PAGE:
The new song's current working title is Glide and it has to do with an "almost" lucid dream I had several months ago in which I found myself able to run along a city street but also lift up my feet and glide for long distances. Essentially floating above the surface; skipping for longer and longer distances. It was very cool, especially the part where I realized I could control this (the lucid part).

As I reflect back on my long weekend, I am once again, reminded how lucky I am indeed to be able to create music, have wonderful family around me and the time and means to play in total creative freedom. This space must also be coupled with a burning, relentless and focused prioritization of the creation process.  I try not to take this for granted. I thank the mysterious universe for this boon of interest, space, time and means.

BTW…if you would like to hear a snippet of my latest song creation called Glide just let me know. I'd be happy to share the rough draft with the curious. Otherwise, you can expect final release some time, hopefully, in the not to distant future. I have a few more songs simmering in the stew I will be now turning my attention to. More on my next song release plans in my next upcoming music journal entry. This write-up serves as a personal anchor point to remind me of the time and place a new song came into being >> Welcome to the world "Glide".

Thank You All and Peace





Photo by Apostolos Vamvouras 

Poem of the Week: Marbled Orb Weaver by Matt Howard 

Marbled Orb Weaver 

by Matt Howard

This cling of stickiest silk
from the spirals of the web
and the tensile strength
of its signal thread –
that whole scheme set,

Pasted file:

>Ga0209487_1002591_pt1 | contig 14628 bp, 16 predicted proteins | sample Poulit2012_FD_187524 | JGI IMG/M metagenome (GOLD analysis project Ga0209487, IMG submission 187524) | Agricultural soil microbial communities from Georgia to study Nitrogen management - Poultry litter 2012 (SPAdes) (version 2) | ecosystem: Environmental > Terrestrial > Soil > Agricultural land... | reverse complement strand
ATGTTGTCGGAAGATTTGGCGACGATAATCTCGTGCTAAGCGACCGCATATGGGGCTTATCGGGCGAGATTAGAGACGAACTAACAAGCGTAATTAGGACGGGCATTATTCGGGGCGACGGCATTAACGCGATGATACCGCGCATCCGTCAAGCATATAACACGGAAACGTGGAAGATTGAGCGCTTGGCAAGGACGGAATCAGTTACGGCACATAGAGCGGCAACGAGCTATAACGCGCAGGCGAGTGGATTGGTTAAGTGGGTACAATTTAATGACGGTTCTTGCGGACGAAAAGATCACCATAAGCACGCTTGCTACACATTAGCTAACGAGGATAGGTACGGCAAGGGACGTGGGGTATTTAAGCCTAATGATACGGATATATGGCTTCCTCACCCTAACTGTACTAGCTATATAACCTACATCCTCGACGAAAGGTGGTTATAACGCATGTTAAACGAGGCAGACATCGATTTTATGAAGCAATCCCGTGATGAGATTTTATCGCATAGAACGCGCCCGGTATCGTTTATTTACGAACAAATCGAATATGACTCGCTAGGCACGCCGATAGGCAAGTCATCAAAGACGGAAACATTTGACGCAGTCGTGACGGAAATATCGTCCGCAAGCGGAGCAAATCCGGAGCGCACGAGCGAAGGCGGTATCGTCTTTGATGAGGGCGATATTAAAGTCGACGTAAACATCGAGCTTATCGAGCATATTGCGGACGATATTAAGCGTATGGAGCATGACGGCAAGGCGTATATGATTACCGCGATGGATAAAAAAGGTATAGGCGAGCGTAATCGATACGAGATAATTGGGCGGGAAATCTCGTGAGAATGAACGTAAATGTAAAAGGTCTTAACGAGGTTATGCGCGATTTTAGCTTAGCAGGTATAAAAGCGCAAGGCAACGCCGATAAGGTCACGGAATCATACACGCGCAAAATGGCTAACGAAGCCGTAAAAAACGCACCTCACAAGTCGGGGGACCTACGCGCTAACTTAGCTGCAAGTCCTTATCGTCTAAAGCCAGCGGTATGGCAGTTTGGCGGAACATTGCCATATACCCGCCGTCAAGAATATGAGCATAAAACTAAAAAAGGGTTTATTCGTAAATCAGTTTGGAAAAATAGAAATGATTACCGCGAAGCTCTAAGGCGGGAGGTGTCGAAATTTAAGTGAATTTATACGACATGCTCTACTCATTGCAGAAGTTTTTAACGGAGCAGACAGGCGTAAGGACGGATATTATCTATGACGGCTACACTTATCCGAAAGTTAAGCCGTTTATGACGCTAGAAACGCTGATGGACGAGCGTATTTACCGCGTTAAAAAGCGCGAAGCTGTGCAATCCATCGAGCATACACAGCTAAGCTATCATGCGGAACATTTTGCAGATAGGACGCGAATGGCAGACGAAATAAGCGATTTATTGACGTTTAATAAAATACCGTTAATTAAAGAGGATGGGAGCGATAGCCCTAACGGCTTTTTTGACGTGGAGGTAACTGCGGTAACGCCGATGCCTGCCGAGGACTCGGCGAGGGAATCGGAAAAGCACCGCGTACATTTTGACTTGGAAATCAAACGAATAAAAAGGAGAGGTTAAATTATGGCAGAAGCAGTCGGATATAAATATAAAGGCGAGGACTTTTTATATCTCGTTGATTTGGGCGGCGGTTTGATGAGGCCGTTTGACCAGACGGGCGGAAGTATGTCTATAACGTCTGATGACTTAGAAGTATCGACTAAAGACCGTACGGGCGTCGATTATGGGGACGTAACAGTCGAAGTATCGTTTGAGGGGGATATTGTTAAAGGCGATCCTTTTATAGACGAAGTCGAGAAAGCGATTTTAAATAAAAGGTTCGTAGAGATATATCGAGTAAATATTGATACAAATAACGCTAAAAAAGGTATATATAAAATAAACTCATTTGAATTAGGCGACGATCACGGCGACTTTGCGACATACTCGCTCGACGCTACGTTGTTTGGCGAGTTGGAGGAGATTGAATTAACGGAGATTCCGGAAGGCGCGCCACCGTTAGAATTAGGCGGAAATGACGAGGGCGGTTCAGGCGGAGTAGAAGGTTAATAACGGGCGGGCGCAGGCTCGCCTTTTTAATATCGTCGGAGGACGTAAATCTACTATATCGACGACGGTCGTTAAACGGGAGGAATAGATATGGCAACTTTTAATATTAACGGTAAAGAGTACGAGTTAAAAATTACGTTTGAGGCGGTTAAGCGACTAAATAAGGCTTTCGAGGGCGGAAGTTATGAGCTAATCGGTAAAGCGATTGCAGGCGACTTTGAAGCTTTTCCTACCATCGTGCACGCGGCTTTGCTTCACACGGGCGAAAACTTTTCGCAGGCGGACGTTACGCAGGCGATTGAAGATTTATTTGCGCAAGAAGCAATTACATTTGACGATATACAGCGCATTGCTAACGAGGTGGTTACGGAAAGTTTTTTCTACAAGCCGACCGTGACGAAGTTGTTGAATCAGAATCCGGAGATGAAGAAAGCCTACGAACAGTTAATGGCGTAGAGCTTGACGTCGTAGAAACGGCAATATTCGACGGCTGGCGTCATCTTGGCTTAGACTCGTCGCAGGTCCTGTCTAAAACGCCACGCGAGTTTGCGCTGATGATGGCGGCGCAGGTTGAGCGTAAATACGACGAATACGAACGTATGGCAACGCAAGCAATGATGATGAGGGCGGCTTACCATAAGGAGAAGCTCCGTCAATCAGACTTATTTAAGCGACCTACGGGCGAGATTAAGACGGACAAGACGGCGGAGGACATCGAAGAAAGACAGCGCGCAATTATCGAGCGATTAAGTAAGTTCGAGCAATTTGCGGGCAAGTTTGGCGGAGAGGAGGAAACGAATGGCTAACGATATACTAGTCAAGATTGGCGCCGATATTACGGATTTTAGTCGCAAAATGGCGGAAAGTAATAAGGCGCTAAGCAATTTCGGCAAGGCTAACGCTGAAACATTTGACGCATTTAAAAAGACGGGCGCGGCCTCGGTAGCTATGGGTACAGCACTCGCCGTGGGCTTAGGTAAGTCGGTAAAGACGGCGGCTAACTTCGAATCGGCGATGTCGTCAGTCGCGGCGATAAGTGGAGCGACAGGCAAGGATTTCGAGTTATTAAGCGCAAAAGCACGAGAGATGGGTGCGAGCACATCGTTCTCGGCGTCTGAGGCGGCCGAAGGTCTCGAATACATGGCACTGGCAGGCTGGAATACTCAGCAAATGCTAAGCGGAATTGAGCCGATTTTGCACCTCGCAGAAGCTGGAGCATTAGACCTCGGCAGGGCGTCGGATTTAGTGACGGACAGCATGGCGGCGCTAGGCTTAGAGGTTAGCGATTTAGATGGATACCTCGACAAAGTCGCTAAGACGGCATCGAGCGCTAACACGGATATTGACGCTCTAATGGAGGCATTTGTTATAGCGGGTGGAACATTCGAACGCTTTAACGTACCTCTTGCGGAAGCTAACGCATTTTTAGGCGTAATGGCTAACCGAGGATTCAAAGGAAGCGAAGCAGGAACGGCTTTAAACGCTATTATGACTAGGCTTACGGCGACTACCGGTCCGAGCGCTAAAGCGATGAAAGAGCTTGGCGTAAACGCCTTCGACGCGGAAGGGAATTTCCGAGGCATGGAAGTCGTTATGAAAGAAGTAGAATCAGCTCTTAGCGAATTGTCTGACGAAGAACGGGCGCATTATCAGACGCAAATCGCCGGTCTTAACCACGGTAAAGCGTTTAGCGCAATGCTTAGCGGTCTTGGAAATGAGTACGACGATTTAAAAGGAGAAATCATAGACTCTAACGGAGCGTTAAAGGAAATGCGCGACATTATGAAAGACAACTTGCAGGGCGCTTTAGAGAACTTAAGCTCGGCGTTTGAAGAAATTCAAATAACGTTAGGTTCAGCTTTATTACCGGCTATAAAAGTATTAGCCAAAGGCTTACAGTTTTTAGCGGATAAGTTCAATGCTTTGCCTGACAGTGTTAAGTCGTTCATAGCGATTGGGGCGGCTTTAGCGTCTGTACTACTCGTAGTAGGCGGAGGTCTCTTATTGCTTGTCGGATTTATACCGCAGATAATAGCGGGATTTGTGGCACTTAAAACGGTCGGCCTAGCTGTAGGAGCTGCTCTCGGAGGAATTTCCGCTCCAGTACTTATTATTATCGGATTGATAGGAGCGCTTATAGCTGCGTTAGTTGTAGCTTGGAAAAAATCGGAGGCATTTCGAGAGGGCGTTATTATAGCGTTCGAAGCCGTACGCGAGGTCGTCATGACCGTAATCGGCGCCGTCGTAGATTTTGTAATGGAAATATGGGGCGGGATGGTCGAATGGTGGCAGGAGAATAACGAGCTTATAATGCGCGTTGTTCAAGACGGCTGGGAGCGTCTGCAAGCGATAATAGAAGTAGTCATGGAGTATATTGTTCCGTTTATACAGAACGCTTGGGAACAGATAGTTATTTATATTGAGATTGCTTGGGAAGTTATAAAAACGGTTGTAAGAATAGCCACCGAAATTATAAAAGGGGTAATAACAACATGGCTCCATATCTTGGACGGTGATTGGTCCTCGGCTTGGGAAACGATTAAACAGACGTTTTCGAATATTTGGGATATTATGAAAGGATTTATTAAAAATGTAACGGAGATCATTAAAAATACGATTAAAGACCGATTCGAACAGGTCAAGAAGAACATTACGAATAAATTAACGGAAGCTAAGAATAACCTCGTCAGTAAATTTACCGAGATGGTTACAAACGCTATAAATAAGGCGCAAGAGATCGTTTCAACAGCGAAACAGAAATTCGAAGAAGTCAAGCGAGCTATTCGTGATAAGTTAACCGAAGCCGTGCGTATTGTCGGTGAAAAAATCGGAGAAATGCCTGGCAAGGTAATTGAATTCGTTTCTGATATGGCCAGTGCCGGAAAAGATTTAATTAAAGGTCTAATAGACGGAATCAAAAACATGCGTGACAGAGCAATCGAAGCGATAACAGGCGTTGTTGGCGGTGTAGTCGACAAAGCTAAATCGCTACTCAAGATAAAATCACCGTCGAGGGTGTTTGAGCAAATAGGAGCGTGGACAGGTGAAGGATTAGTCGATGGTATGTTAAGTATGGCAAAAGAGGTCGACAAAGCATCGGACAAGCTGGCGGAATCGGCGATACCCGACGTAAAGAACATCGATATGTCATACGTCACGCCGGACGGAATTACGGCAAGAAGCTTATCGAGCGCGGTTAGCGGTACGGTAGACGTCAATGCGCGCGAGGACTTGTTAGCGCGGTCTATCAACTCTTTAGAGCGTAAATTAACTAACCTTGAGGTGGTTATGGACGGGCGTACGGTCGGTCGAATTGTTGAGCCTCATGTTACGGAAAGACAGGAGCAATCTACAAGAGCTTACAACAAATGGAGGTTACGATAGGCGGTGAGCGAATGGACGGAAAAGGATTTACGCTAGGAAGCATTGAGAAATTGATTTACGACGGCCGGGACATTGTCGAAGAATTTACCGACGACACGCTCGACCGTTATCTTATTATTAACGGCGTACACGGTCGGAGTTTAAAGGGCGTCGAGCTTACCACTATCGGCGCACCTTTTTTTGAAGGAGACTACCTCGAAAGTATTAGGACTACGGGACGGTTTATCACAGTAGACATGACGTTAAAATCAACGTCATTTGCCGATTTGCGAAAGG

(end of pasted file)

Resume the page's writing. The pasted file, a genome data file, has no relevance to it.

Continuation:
dew beading each node.
All her night work

now undone by my scythe
with one pass at the end
of this fresh-cut, rough acre ride
of four-foot-tall reed sweet-grass.
So she’s here, in open fen,
her two centimetres scrambling
over the cuttings,

there’s her egg-bloated
greeny-cream abdomen.
Look how she can’t give in –
Jurassic proximity
of brain, venom gland, fang,
her book lung’s unreadable
breathing; her palps,

each segment of forelegs
and the fused cephalothorax raised —
that fixed eye stratum
of a mountain unmoved
by any imposition, let alone
the chewed-raw-to-the-quick
of this fingertip.


I finished a great Science Fiction novel recently called Children of Time by Adrian Tchaikovsky (highly recommended if you are in to Science Fiction). I think this poem hit my sweet spot as the rascally Arachnida's featured in the book were still fresh on my mind. 

This poem reminds me that there are whole worlds of nature, creatures and life forms right in front of our noses that we do not see or register. Humans are very good at filtering. This is necessary to survive but at a great cost to curiosity and wonder.




Photo by Pixabay

Join my acclaimed newsletter and then play my latest song Crumble Like Sand today!

Signing up is free with zero strings attached. Why wait until 21 June 24 to hear the song? I will send you a link to the song as my Thank You for joining.

I send a newsletter once a month where I share fun and interesting information. I discuss the music creation process, personal reflections, other updates on my music related universe and give lots of free access to songs within my growing catalogue. You are always welcome to comment and say hello. I'd love to hear from you too. I will never share your email and you can un-subscribe at any time. Thanks Again!



Three Bells Toll

Even Fail

Dionysian Wink

The Kettle and the Flame


use coupon code "fragments" while on Bandcamp and get 50% off ANYTHING 


Video Vault

Contact Me!

Add a tip to help us keep making music

Enter the amount you wish to donate


The minimum tip is $2.00

In cart Not available Out of stock